MARLES: May 18 was an incredibly difficult day for the Labor movement. This was, you

know, losing that election for us, it feels like a catastrophe and obviously. And being on the

wrong side of the Parliament, you absolutely get the sense of impotence, you don't change

people's lives sitting on the side of the Parliament that we do. We are not going to move

forward and win the next election unless we learn the lessons from what happened on May 18.

You don't do that without having a proper discussion. Let's be clear, we will have

that discussion, but we're also going to make sure that we're holding these Muppets to account

because they are a very ordinary Government. And we're going to do everything we can to

make sure that your viewers, that we are sincerely trying to win their vote and make

Anthony Albanese the next Prime Minister at the next election.

KNIGHT: Now, the Kurds in Syria say they have been betrayed and left to the slaughter after

the shock withdrawal of U.S. troops effectively gave Turkey the green light to invade. Australia

has now been called on to stop this further action. Peter, what concrete action can Australia

take? Will we impose sanctions?

DUTTON: Deb, obviously the Turks have their own domestic necessities. They are worried

about their border. So they have got their own motivations. It is the case though that the SDF-

the Syrian Democratic Forces- have provided stability, they provided support. And the Kurds,

of course, have been stabilising force for us and we have worked very closely-

KNIGHT: They have lost many lives during the fight against ISIS.

DUTTON: I always feel on these debates, the Americans are condemned for having troops

there or condemned for not having troops there. In some cases, they can't win. Now, we need

to make sure, and I think President Trump, to be honest, has sent very clear messages that he

is not interested in seeing the Kurds attacked. He is not interested in seeing the Turkish forces

go beyond their mandate. So let's wait and see what happens.

KNIGHT: President Trump himself has tweeted a few minutes ago that they're looking

at imposing sanctions on Turkey. Would Australia consider the same thing?

DUTTON: Australia will do what is in our best interests. The Prime Minister has expressed

concern particularly for those people that have been fighting alongside us or fighting in our

interests. We want stability in the region, but these are complex issues that have been around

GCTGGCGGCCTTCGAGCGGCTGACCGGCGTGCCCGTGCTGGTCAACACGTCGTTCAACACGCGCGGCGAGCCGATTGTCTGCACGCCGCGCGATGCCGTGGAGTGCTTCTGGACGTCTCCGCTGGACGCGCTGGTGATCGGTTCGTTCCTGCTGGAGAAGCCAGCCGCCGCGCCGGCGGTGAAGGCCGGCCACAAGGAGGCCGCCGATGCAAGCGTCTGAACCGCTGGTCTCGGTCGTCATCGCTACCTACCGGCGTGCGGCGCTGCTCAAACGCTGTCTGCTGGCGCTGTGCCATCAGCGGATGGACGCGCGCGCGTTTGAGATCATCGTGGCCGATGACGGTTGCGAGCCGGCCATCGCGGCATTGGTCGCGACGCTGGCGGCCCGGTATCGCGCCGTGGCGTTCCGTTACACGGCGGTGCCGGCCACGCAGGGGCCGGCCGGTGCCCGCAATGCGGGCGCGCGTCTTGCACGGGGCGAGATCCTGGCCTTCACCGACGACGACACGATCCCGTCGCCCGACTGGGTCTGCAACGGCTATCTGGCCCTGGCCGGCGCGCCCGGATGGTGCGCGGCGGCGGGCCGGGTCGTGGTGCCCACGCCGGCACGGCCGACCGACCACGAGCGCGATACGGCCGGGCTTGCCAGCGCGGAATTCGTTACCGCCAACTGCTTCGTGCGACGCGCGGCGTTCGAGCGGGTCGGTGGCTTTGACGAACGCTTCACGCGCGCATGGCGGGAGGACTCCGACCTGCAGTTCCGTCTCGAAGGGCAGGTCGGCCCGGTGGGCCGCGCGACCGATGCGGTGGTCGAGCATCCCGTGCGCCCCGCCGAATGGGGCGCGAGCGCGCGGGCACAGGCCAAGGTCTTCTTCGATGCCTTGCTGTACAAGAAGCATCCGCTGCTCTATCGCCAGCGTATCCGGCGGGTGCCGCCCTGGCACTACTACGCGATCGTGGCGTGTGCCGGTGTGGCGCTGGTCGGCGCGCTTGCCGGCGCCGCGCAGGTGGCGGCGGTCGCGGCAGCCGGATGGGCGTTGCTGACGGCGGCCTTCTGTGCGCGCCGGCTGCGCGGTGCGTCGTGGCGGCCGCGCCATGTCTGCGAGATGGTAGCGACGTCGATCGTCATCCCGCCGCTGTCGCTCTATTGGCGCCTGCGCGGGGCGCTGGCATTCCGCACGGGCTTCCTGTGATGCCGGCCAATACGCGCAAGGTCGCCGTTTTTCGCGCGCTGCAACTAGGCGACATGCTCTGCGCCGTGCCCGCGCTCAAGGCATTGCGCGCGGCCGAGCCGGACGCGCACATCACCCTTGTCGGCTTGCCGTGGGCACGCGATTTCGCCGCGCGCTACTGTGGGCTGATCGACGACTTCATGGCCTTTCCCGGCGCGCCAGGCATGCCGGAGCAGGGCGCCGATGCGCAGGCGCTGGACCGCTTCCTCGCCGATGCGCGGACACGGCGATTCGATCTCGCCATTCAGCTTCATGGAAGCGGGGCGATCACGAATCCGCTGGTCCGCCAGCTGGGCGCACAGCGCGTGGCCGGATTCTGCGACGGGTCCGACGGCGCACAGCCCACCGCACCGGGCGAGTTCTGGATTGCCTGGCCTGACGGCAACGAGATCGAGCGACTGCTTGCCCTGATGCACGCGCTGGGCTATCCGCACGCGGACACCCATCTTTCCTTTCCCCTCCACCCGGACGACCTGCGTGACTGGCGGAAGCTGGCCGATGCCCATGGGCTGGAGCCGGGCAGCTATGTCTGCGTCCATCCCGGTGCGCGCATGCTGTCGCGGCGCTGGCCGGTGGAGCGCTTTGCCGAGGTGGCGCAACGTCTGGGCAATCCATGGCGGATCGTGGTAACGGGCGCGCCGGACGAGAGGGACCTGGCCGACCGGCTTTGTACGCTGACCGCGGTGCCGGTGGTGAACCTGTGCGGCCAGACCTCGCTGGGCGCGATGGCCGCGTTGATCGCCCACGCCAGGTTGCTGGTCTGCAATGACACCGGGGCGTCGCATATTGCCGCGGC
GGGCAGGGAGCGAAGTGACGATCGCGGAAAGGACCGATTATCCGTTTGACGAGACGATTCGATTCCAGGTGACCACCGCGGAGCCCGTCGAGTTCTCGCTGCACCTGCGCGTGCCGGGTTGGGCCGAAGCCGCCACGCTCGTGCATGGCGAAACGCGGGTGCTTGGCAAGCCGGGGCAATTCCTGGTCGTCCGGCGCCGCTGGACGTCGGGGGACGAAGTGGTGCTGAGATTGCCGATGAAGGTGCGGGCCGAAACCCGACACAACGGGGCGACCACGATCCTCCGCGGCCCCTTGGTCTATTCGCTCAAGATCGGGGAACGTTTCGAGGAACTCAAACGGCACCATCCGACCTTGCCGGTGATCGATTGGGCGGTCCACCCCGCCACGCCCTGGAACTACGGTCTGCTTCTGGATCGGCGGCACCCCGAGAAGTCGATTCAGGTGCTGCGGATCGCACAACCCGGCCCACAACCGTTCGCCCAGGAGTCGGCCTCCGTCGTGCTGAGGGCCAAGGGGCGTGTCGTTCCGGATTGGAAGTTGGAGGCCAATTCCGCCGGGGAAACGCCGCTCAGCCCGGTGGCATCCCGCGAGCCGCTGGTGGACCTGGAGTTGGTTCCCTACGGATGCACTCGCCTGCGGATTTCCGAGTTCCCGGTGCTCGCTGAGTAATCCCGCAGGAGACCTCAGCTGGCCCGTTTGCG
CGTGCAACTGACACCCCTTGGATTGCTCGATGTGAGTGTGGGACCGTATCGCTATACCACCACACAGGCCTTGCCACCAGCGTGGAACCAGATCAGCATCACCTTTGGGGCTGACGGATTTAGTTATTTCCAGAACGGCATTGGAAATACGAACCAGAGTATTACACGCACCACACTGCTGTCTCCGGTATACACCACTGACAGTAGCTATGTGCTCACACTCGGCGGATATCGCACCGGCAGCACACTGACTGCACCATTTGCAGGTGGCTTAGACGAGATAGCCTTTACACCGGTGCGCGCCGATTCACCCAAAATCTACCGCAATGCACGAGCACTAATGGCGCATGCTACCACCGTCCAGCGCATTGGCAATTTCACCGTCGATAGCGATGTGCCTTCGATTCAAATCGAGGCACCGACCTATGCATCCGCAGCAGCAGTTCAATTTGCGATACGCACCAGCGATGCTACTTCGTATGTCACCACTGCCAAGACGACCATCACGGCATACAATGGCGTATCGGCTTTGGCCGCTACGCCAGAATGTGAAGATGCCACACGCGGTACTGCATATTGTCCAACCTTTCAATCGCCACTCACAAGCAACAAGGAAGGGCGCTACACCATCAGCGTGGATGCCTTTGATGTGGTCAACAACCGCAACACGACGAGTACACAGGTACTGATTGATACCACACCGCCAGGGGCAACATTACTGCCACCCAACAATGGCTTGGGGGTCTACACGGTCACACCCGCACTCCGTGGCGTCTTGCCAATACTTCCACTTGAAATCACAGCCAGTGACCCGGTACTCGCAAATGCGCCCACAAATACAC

for thousands of years and it is a very complex part of the world and we will continue to

work. Ultimately, our desire is to see DAESH or ISIL defeated. We don't want to

see resurgence of that terrorist activity. That is the principle aim for us.

MARLES: And I think that is the point to remember. A re-emergence of ISIS in Northern Syria

would be absolutely appalling. And, Syria over the last decade has been really the

great human tragedy that the world has witnessed. I just hope that this is not the next chapter

in Syria's misery. The world is rightly condemning Turkey at the moment. But America could

have foreseen that this is what would have happened. I certainly never condemned America

for participating in Syria and being a stabilising force there. I think we all watch with enormous

gloom about what is playing out there.

KNIGHT: There are more than 60 Australian women and children in refugee camps in

this area in Syria. Will, Peter, Australia be moving to get them out?

DUTTON: Well, again, it is a very complex picture when you look at the individual

cases. There are some people who don't want to come home. There are others we are told-

KNIGHT: There are some who do.

DUTTON: There are others we are told would face - if they return to Australia, they would pose

a significant security threat to us. There are young kids up to teenage kids obviously, you have

a different response to toddlers than you have young teenage boys, so we have to

work through each of those cases, but the Government has been very clear; that we aren't

going to put defence or DFAT or Home Affairs personnel at risk. We need to work through the

individual cases. In some circumstances, we don't even know whether or not children

are Australian citizens. So there are very complex matters to deal with. We are trying to look at

it on an individual basis.

MARLES: I actually think that is a fair response. It is important to be looking after the welfare

of children, but the welfare of the Australian public is critical as well and Peter will obviously

have briefings about individuals concerned and it is important we are making sure we are

protecting the Australian public here.

KNIGHT: Good to have you both. Don't get up to too much trouble.



Authorised by Paul Erickson, ALP, Canberra.